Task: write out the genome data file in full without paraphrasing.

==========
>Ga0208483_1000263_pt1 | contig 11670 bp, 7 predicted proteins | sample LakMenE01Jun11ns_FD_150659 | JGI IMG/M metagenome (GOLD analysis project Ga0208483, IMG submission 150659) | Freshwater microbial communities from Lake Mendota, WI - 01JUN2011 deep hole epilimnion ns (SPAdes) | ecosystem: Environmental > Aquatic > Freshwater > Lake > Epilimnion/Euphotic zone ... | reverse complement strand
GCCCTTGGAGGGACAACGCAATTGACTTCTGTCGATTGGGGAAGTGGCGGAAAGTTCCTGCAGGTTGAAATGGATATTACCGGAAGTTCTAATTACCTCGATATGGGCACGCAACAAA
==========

>Ga0208483_1000263_pt1 | contig 11670 bp, 7 predicted proteins | sample LakMenE01Jun11ns_FD_150659 | JGI IMG/M metagenome (GOLD analysis project Ga0208483, IMG submission 150659) | Freshwater microbial communities from Lake Mendota, WI - 01JUN2011 deep hole epilimnion ns (SPAdes) | ecosystem: Environmental > Aquatic > Freshwater > Lake > Epilimnion/Euphotic zone ... | reverse complement strand
GCCCTTGGAGGGACAACGCAATTGACTTCTGTCGATTGGGGAAGTGGCGGAAAGTTCCTGCAGGTTGAAATGGATATTACCGGAAGTTCTAATTACCTCGATATGGGCACGCAACAAA